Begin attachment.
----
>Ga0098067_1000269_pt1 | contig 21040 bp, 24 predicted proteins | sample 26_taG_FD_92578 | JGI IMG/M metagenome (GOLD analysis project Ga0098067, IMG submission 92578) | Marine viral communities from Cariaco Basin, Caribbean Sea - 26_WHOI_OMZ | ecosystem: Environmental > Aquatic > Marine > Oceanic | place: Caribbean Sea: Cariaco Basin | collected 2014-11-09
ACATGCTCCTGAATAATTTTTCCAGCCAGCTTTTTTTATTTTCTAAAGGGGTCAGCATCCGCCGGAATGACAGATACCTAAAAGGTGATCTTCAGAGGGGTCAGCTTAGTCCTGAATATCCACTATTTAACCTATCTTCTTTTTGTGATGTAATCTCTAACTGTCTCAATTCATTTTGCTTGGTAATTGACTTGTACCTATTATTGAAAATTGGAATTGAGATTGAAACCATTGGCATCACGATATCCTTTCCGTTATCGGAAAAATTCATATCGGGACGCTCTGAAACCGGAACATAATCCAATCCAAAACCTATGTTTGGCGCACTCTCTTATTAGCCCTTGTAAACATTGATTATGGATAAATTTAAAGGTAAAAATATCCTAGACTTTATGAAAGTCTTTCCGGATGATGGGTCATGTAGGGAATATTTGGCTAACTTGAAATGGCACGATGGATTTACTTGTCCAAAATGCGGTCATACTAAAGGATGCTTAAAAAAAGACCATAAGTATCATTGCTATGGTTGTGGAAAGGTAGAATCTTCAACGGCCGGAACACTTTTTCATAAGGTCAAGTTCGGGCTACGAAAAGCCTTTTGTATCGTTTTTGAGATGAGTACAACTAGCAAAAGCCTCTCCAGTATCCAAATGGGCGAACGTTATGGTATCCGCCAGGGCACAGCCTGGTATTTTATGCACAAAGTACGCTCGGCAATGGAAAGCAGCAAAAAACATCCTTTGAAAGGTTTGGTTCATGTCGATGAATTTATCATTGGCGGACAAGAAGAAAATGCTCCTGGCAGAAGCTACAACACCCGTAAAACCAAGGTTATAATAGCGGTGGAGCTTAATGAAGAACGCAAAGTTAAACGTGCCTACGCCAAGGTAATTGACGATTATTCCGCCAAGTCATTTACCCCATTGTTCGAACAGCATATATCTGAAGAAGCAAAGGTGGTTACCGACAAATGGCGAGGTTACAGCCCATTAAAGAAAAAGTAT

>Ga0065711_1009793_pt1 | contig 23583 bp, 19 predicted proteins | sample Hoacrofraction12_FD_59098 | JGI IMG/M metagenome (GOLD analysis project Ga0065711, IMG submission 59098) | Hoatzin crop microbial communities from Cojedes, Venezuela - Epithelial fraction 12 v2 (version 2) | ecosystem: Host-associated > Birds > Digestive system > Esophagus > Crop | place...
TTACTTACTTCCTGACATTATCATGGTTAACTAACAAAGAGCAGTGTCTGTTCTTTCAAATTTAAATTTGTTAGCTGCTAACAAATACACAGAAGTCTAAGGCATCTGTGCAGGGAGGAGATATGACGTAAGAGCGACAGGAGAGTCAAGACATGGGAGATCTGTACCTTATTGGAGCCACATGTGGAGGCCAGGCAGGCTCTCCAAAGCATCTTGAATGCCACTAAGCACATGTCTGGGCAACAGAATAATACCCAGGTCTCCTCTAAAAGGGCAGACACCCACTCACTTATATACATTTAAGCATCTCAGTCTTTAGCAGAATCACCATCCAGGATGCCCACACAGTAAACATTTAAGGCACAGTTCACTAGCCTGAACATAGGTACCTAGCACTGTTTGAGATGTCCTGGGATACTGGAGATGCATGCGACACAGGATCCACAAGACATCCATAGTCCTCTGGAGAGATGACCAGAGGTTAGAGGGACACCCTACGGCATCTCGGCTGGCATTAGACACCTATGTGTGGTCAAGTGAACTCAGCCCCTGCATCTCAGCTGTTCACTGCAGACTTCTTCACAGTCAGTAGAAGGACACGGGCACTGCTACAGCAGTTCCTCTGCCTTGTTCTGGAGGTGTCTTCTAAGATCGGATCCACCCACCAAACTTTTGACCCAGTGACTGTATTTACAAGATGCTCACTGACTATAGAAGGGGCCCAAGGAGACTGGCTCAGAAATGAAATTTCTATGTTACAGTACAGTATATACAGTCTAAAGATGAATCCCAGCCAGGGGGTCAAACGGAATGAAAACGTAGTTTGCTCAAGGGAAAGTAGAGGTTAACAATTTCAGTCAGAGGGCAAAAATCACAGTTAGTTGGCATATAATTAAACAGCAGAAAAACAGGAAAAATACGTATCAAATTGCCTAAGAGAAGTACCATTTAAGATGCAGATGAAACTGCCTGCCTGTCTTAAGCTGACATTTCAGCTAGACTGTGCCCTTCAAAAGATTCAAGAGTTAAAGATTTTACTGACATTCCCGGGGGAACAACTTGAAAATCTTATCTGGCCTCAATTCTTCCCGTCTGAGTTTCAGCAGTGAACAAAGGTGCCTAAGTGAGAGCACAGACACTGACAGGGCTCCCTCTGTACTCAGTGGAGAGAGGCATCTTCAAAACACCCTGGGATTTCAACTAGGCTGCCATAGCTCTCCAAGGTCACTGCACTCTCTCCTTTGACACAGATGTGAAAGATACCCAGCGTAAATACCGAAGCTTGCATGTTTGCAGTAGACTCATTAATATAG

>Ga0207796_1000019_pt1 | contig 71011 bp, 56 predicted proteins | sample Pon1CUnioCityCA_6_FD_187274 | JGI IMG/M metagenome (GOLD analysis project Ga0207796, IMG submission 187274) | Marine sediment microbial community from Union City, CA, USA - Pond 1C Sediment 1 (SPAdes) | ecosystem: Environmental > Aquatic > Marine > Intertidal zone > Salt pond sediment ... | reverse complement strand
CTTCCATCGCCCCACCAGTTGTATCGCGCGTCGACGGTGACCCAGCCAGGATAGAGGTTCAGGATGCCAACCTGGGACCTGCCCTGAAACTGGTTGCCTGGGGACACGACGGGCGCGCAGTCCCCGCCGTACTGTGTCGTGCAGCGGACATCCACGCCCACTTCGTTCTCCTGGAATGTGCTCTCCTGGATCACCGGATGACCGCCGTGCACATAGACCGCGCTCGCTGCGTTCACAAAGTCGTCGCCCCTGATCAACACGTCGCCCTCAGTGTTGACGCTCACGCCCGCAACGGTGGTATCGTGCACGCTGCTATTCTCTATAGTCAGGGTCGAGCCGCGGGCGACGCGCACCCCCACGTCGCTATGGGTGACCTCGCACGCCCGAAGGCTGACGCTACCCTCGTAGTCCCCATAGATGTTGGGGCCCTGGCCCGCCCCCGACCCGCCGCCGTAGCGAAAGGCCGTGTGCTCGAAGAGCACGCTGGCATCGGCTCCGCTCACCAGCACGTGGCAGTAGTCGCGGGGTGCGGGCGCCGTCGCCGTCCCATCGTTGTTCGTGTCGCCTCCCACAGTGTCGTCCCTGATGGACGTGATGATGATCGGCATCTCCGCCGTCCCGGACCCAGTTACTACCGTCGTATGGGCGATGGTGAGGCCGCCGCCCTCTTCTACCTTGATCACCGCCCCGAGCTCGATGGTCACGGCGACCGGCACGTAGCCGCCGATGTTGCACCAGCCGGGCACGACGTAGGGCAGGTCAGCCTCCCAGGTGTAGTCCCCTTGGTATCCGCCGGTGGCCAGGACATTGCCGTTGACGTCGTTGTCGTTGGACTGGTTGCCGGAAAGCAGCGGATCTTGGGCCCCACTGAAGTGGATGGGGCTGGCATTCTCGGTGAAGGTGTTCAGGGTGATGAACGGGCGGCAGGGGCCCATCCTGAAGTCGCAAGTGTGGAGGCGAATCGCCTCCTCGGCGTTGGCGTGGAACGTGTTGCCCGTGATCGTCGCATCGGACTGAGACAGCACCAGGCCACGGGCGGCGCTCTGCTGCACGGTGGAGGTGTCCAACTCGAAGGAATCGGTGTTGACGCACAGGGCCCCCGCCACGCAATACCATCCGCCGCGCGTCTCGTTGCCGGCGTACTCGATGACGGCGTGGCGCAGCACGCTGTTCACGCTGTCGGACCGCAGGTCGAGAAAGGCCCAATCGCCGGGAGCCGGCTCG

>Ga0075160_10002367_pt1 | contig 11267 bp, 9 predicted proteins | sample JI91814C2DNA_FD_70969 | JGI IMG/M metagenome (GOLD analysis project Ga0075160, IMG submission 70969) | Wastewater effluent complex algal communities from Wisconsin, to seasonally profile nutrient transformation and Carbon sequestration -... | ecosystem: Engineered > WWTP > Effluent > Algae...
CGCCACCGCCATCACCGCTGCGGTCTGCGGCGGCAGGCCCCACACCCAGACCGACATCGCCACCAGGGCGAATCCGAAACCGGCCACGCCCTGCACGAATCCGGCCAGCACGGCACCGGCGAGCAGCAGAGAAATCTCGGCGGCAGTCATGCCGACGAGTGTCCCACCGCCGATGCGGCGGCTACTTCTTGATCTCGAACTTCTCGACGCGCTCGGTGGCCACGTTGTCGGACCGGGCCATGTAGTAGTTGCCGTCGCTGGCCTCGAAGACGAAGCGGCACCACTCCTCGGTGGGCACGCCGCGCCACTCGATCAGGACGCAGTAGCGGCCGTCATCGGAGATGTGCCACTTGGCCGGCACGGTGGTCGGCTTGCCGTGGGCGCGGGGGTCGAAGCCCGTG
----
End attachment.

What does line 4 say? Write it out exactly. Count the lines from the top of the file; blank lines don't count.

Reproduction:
TTACTTACTTCCTGACATTATCATGGTTAACTAACAAAGAGCAGTGTCTGTTCTTTCAAATTTAAATTTGTTAGCTGCTAACAAATACACAGAAGTCTAAGGCATCTGTGCAGGGAGGAGATATGACGTAAGAGCGACAGGAGAGTCAAGACATGGGAGATCTGTACCTTATTGGAGCCACATGTGGAGGCCAGGCAGGCTCTCCAAAGCATCTTGAATGCCACTAAGCACATGTCTGGGCAACAGAATAATACCCAGGTCTCCTCTAAAAGGGCAGACACCCACTCACTTATATACATTTAAGCATCTCAGTCTTTAGCAGAATCACCATCCAGGATGCCCACACAGTAAACATTTAAGGCACAGTTCACTAGCCTGAACATAGGTACCTAGCACTGTTTGAGATGTCCTGGGATACTGGAGATGCATGCGACACAGGATCCACAAGACATCCATAGTCCTCTGGAGAGATGACCAGAGGTTAGAGGGACACCCTACGGCATCTCGGCTGGCATTAGACACCTATGTGTGGTCAAGTGAACTCAGCCCCTGCATCTCAGCTGTTCACTGCAGACTTCTTCACAGTCAGTAGAAGGACACGGGCACTGCTACAGCAGTTCCTCTGCCTTGTTCTGGAGGTGTCTTCTAAGATCGGATCCACCCACCAAACTTTTGACCCAGTGACTGTATTTACAAGATGCTCACTGACTATAGAAGGGGCCCAAGGAGACTGGCTCAGAAATGAAATTTCTATGTTACAGTACAGTATATACAGTCTAAAGATGAATCCCAGCCAGGGGGTCAAACGGAATGAAAACGTAGTTTGCTCAAGGGAAAGTAGAGGTTAACAATTTCAGTCAGAGGGCAAAAATCACAGTTAGTTGGCATATAATTAAACAGCAGAAAAACAGGAAAAATACGTATCAAATTGCCTAAGAGAAGTACCATTTAAGATGCAGATGAAACTGCCTGCCTGTCTTAAGCTGACATTTCAGCTAGACTGTGCCCTTCAAAAGATTCAAGAGTTAAAGATTTTACTGACATTCCCGGGGGAACAACTTGAAAATCTTATCTGGCCTCAATTCTTCCCGTCTGAGTTTCAGCAGTGAACAAAGGTGCCTAAGTGAGAGCACAGACACTGACAGGGCTCCCTCTGTACTCAGTGGAGAGAGGCATCTTCAAAACACCCTGGGATTTCAACTAGGCTGCCATAGCTCTCCAAGGTCACTGCACTCTCTCCTTTGACACAGATGTGAAAGATACCCAGCGTAAATACCGAAGCTTGCATGTTTGCAGTAGACTCATTAATATAG